Since roughly age 11, I've had an incorrigible attraction to books. My father's Heritage Club selections; my mother's hardback Harper mysteries. In my teenage years, the first thing I bought with my first paycheck, for running various errands around New York City on my first big-time summer job, for American Oil Company, in 1957, was, of course, a book: The Wapshot Chronicle, the recently-published, award-winning novel by The New Yorker magazine's John Cheever. Of course, I had a devil of a time understanding its true meaning, but I was mighty proud that I'd read it at all. And I'd paid for it with my own money.
In those golden days of yore -- and they were plentiful -- you could buy a new novel for $3.95. (Before the War, it'd been $2.50). But prices soon lifted off into the stratosphere, and haven't yet returned to Earth. The last novel I bought, for instance, a hardback edition of Jane Smiley's Good Faith cost $26. The book I'm currently reading for the purpose of writing a review for Library Journal is a very heavy 1084-page study (It's not subway-reading.) of the uses to which European writers put the Roman poet Virgil during the Middle Ages. It costs $100.
It's no secret: we're graduating functional illiterates from our high schools and even a lot of our colleges. So, maybe now's not the best time to raise the price of books across the board, agreed?
Well, there's always that magnificent civic institution called the public library, whether New York's lion-flanked beauty, at 42nd Street and Fifth Avenue, or Nevada's, at 218 West Walnut (telephone (417) 448-2770). Before I started reading any self-respecting hardback book, as a child, one or both my parents used to ask me if I'd washed my hands. I always had, and I still do. Moreover, I still hesitate to write in a hardback, even in pencil, or turn down an upper corner of pages, and I assume you do, too. I think it's a conditioned reflex, don't you?
I know you shouldn't write in or fold pages in a library book or in a friend's book. Still, making notes or underlining passages are well-nigh irresistible temptations when I'm reading my own books. So, as a result, I'm always on the lookout for used or sale-price books in which I can feel comfortable pursuing these peculiar habits.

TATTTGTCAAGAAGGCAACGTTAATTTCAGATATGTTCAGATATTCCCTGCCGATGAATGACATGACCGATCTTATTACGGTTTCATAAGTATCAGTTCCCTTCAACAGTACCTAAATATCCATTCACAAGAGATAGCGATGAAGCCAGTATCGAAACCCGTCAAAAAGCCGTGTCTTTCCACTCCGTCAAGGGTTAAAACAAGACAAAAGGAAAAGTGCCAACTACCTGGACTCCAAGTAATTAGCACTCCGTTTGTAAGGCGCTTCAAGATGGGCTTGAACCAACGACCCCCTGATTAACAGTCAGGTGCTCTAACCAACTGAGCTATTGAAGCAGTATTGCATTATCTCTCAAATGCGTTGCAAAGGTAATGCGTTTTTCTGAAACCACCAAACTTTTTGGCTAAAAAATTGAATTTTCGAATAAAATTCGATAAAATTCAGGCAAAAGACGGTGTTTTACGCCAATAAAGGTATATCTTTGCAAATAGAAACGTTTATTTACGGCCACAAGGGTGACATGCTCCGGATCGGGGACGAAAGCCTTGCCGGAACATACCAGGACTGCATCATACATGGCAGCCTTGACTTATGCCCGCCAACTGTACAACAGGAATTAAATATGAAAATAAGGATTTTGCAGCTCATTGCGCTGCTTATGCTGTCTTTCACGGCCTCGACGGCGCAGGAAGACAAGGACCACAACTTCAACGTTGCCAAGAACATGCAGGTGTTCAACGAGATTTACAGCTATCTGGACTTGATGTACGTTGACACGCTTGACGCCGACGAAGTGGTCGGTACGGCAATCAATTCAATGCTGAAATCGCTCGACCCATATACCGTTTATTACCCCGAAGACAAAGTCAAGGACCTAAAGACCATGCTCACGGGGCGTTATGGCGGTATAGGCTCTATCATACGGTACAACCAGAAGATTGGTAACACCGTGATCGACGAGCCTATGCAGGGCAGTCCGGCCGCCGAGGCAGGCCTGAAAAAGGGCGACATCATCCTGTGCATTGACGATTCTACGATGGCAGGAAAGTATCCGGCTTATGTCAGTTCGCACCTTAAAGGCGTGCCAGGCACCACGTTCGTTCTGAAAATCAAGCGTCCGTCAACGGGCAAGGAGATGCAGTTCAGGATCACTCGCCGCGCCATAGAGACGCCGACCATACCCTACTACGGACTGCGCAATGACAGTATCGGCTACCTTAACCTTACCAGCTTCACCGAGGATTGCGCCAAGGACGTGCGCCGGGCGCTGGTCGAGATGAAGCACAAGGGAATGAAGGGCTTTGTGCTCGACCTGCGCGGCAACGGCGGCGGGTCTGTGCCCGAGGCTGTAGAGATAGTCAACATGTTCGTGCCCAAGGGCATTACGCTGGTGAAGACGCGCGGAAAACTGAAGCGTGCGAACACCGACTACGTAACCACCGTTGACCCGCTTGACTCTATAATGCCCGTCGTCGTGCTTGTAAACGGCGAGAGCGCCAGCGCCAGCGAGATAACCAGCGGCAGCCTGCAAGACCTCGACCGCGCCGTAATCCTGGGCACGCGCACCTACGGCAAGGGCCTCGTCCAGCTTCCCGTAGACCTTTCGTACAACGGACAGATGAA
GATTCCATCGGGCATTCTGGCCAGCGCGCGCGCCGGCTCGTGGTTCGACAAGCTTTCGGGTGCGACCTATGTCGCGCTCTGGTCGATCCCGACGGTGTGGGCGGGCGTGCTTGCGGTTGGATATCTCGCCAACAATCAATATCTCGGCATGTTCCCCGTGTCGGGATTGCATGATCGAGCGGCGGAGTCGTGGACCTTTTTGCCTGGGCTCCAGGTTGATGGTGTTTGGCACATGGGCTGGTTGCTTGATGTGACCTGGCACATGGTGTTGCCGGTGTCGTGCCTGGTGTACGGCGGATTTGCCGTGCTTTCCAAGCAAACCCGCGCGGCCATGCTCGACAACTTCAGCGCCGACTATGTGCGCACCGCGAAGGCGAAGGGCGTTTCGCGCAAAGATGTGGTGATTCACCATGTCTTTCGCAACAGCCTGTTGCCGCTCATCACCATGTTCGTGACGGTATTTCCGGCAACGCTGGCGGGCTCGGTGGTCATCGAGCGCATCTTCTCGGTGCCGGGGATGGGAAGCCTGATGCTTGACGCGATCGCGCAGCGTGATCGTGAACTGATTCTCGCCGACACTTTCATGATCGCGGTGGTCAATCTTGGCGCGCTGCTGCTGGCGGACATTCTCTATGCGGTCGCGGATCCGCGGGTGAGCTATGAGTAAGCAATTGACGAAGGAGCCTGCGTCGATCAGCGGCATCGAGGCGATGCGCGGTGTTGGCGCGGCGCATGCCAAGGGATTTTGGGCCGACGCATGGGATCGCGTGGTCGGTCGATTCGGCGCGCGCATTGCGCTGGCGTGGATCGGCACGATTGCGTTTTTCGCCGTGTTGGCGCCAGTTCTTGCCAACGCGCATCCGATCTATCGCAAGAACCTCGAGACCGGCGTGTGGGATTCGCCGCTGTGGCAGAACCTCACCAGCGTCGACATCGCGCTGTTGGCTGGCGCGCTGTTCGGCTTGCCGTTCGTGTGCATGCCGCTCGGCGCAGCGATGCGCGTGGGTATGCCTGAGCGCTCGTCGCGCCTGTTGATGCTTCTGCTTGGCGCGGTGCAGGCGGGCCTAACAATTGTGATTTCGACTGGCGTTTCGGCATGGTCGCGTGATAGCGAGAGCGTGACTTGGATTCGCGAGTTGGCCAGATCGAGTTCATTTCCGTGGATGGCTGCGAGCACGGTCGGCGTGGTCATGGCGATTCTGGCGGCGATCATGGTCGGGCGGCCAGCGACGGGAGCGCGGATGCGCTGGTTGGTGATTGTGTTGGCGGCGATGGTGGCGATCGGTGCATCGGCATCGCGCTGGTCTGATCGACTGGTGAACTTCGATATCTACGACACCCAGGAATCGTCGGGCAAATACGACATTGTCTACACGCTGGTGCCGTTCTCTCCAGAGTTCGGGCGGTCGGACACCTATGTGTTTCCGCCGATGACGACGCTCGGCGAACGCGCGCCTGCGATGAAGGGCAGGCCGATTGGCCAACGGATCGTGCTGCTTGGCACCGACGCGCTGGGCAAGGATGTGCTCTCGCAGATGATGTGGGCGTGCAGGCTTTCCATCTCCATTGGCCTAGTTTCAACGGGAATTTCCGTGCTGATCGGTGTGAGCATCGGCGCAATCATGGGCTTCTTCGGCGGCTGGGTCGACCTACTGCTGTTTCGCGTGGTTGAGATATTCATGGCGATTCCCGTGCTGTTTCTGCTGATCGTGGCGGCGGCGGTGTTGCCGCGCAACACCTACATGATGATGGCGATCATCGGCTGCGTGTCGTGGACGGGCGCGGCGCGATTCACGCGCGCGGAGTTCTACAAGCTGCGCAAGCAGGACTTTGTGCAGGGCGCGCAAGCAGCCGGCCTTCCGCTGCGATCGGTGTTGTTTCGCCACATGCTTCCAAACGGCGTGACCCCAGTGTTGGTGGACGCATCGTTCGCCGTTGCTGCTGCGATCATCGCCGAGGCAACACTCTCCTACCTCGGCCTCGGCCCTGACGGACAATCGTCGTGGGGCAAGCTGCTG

When my family drive to Joplin, I always spend a few minutes (actually, half an hour or more) perusing the on-sale hardbound books in Hastings or the on-sale paperbacks across Range Line, in Books-a-Million. If I can't find anything I like there, I can drive home and turn to the pages of the latest DAEDALUS catalog. I learned about this DAEDALUS outfit from my friend and colleague Marjorie Goss many years ago, and I've stayed faithful to them largely because I like the selection and discounts they offer.
In their Winter 2008 catalog, for example, they offer Roger Angell's Let Me Finish, a collection of essays on the members of his illustrious family, an essay on his becoming an ardent Yankee fan in the days of Ruth, Gehrig, and the young Dimaggio, published at $25 by Harcourt, but offered by DAEDALUS for only $5.95. They also offer Paul Fussell's The Boys' Crusade -- American GIs in Europe: Chaos and Fear in World War Two, an import available for $5.98. I've read two other books on World War Two by Paul Fussell, and have become a Fussell fan. DAEDALUS sells CDs, too, and the current catalog offers Eric Clapton: Complete Clapton, originally selling for $25.95, but available from DAEDALUS for $15.95.
What they sell is not "used" books or "pre-played" CDs, but new-minted books and fresh CDs. What I like about this catalog is that it's highly selective, the book and CD selections are described by knowing readers and listeners; pertinent remarks by other readers and listeners are quoted; number of pages, price, and time-length are listed.
If you should want a DAEDALUS catalog, phone them at (800) 395-2665, weekdays, 9a.m.-8 p.m. (Eastern Time), or write them at DAEDALUS BOOKS, PO Box 6000, Columbia, MD 21045-6000.
Wife Ginny, who, in fact, used to work in the New York Public Library, at 42nd Street and Fifth Avenue, has discovered two outfits that traffic in "previously read" books. The first is BookMooch (www.BookMooch.com), whose self-described purpose is to "Give books away. Get books you want." This is a site where readers trade their old books for new. Their business card lists the four steps you take to help others and yourself get the books desired:
"1) Type in books you want to give away;
2) Receive requests from others for your books;
3) Mail your books and receive points;
4) Ask for books from others with your points." There is no charge for the service other than the postage to ship the books.
The second is bookcrossing.com,a fun site that enables book-lovers to follow the adventures of their liberated books. The bookplate for which depicts a panda sitting beneath a tree, and reading a book. It reads, "I'm a very special book. You see, I'm traveling around the world making new friends. I hope I've made another one in you. If so, please go to www.bookcrossing.com, where you can make a brief journal entry with my BCID number (below). You will see where I've been , and my old friends will be happy to know I'm safe here in your hands. Then help keep my dream alive -- READ AND RELEASE me!" In the lower part of the bookmark is room for the Book Crossing ID, below which is a line for "First Registered by." And below that is a line for "When and Where."
The organization's slogan is "If you love your books, set them free."
Readers are encouraged to trade their books, give them away, leave them on park benches for others to read. etc., etc. , to "help make the whole world a library and share the joy of literacy." The most traveled shared book (Dan Brown's Angels and Demons), by the way, has so far had 1,473 readers.
What a wonderful, money-saving, and space-efficient idea!